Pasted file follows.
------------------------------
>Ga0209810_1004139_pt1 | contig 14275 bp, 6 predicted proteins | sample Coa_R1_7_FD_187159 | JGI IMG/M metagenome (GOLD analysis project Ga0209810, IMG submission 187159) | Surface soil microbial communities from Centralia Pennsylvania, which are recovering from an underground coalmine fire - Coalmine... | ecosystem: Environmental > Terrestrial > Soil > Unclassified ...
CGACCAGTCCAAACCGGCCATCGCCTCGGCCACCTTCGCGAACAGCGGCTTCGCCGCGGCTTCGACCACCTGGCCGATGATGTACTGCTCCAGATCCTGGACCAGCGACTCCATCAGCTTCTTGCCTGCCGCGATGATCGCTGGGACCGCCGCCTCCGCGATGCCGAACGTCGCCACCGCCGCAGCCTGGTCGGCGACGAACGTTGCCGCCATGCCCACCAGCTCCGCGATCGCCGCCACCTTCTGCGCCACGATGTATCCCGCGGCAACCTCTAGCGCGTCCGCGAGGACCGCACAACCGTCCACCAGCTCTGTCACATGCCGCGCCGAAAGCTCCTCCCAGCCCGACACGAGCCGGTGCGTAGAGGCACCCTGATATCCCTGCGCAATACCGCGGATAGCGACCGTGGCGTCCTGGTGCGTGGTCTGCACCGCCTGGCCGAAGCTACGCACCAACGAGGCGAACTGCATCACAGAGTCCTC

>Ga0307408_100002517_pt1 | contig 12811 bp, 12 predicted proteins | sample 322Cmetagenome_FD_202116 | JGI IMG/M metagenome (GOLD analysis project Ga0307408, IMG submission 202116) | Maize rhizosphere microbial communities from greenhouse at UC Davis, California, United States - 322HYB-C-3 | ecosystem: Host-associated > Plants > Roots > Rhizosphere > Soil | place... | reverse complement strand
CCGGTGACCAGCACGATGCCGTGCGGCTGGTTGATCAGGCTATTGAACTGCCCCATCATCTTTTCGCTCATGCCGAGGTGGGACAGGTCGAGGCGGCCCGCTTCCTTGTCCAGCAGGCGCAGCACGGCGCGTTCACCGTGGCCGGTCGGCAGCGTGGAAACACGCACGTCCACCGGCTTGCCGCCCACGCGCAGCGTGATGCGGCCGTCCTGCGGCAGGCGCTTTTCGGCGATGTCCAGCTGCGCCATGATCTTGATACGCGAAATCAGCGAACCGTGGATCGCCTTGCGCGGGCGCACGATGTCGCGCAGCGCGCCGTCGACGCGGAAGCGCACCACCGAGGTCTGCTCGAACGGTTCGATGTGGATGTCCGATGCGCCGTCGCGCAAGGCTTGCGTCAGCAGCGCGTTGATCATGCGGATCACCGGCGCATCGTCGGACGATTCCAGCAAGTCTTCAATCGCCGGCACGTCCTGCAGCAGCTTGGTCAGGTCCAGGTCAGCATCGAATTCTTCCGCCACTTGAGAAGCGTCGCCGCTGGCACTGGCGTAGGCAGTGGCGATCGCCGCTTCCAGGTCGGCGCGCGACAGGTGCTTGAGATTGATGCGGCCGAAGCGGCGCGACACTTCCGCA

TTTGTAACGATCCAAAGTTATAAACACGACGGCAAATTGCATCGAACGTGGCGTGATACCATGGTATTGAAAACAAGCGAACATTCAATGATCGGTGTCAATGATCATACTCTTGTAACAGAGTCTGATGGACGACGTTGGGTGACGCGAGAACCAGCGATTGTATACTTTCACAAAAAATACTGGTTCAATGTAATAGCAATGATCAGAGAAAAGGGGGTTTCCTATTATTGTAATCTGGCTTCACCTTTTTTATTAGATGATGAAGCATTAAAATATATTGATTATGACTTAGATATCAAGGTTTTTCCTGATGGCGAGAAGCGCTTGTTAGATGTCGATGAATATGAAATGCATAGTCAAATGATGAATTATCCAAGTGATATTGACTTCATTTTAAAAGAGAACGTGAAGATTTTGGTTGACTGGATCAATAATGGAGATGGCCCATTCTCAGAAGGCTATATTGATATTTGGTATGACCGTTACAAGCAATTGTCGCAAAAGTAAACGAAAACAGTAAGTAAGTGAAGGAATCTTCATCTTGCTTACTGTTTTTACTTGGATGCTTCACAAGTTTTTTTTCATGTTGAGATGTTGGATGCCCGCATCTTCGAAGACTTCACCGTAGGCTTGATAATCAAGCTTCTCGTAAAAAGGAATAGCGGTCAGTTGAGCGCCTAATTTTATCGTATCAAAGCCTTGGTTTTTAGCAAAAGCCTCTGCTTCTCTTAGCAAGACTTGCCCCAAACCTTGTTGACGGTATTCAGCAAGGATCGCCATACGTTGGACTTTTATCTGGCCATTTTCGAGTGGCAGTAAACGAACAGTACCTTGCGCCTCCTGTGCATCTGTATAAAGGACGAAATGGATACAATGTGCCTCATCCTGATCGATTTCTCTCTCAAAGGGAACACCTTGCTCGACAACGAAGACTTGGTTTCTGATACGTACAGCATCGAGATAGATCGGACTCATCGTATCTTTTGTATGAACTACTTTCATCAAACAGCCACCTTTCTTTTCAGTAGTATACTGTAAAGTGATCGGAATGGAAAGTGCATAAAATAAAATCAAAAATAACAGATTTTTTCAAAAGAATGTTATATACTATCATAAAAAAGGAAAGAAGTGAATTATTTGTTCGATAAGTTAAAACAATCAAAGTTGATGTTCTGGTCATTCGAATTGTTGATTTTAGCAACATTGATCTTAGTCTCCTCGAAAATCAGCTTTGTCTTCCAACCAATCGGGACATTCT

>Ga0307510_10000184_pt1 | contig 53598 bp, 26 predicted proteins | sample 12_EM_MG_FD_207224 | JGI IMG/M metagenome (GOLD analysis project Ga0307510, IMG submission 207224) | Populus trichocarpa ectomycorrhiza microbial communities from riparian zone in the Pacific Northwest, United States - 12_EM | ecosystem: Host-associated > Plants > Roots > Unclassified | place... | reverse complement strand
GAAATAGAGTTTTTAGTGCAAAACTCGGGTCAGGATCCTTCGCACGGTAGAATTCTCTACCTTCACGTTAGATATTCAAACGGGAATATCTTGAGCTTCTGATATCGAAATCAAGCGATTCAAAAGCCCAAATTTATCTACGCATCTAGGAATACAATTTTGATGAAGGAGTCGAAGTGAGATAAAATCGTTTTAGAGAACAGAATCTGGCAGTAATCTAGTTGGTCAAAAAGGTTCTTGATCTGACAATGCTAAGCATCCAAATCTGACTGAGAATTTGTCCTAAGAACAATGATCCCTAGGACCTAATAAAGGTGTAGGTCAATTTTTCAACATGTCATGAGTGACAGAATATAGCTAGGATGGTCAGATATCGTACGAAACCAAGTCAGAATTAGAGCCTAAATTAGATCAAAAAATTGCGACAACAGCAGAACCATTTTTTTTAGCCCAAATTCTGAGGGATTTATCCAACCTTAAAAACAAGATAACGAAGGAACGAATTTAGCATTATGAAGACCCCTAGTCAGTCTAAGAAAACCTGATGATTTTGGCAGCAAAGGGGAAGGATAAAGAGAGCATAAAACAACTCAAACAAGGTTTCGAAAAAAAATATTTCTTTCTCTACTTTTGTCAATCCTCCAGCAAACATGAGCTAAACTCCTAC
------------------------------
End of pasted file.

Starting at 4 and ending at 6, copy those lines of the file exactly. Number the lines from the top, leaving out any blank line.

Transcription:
CCGGTGACCAGCACGATGCCGTGCGGCTGGTTGATCAGGCTATTGAACTGCCCCATCATCTTTTCGCTCATGCCGAGGTGGGACAGGTCGAGGCGGCCCGCTTCCTTGTCCAGCAGGCGCAGCACGGCGCGTTCACCGTGGCCGGTCGGCAGCGTGGAAACACGCACGTCCACCGGCTTGCCGCCCACGCGCAGCGTGATGCGGCCGTCCTGCGGCAGGCGCTTTTCGGCGATGTCCAGCTGCGCCATGATCTTGATACGCGAAATCAGCGAACCGTGGATCGCCTTGCGCGGGCGCACGATGTCGCGCAGCGCGCCGTCGACGCGGAAGCGCACCACCGAGGTCTGCTCGAACGGTTCGATGTGGATGTCCGATGCGCCGTCGCGCAAGGCTTGCGTCAGCAGCGCGTTGATCATGCGGATCACCGGCGCATCGTCGGACGATTCCAGCAAGTCTTCAATCGCCGGCACGTCCTGCAGCAGCTTGGTCAGGTCCAGGTCAGCATCGAATTCTTCCGCCACTTGAGAAGCGTCGCCGCTGGCACTGGCGTAGGCAGTGGCGATCGCCGCTTCCAGGTCGGCGCGCGACAGGTGCTTGAGATTGATGCGGCCGAAGCGGCGCGACACTTCCGCA

TTTGTAACGATCCAAAGTTATAAACACGACGGCAAATTGCATCGAACGTGGCGTGATACCATGGTATTGAAAACAAGCGAACATTCAATGATCGGTGTCAATGATCATACTCTTGTAACAGAGTCTGATGGACGACGTTGGGTGACGCGAGAACCAGCGATTGTATACTTTCACAAAAAATACTGGTTCAATGTAATAGCAATGATCAGAGAAAAGGGGGTTTCCTATTATTGTAATCTGGCTTCACCTTTTTTATTAGATGATGAAGCATTAAAATATATTGATTATGACTTAGATATCAAGGTTTTTCCTGATGGCGAGAAGCGCTTGTTAGATGTCGATGAATATGAAATGCATAGTCAAATGATGAATTATCCAAGTGATATTGACTTCATTTTAAAAGAGAACGTGAAGATTTTGGTTGACTGGATCAATAATGGAGATGGCCCATTCTCAGAAGGCTATATTGATATTTGGTATGACCGTTACAAGCAATTGTCGCAAAAGTAAACGAAAACAGTAAGTAAGTGAAGGAATCTTCATCTTGCTTACTGTTTTTACTTGGATGCTTCACAAGTTTTTTTTCATGTTGAGATGTTGGATGCCCGCATCTTCGAAGACTTCACCGTAGGCTTGATAATCAAGCTTCTCGTAAAAAGGAATAGCGGTCAGTTGAGCGCCTAATTTTATCGTATCAAAGCCTTGGTTTTTAGCAAAAGCCTCTGCTTCTCTTAGCAAGACTTGCCCCAAACCTTGTTGACGGTATTCAGCAAGGATCGCCATACGTTGGACTTTTATCTGGCCATTTTCGAGTGGCAGTAAACGAACAGTACCTTGCGCCTCCTGTGCATCTGTATAAAGGACGAAATGGATACAATGTGCCTCATCCTGATCGATTTCTCTCTCAAAGGGAACACCTTGCTCGACAACGAAGACTTGGTTTCTGATACGTACAGCATCGAGATAGATCGGACTCATCGTATCTTTTGTATGAACTACTTTCATCAAACAGCCACCTTTCTTTTCAGTAGTATACTGTAAAGTGATCGGAATGGAAAGTGCATAAAATAAAATCAAAAATAACAGATTTTTTCAAAAGAATGTTATATACTATCATAAAAAAGGAAAGAAGTGAATTATTTGTTCGATAAGTTAAAACAATCAAAGTTGATGTTCTGGTCATTCGAATTGTTGATTTTAGCAACATTGATCTTAGTCTCCTCGAAAATCAGCTTTGTCTTCCAACCAATCGGGACATTCT

>Ga0307510_10000184_pt1 | contig 53598 bp, 26 predicted proteins | sample 12_EM_MG_FD_207224 | JGI IMG/M metagenome (GOLD analysis project Ga0307510, IMG submission 207224) | Populus trichocarpa ectomycorrhiza microbial communities from riparian zone in the Pacific Northwest, United States - 12_EM | ecosystem: Host-associated > Plants > Roots > Unclassified | place... | reverse complement strand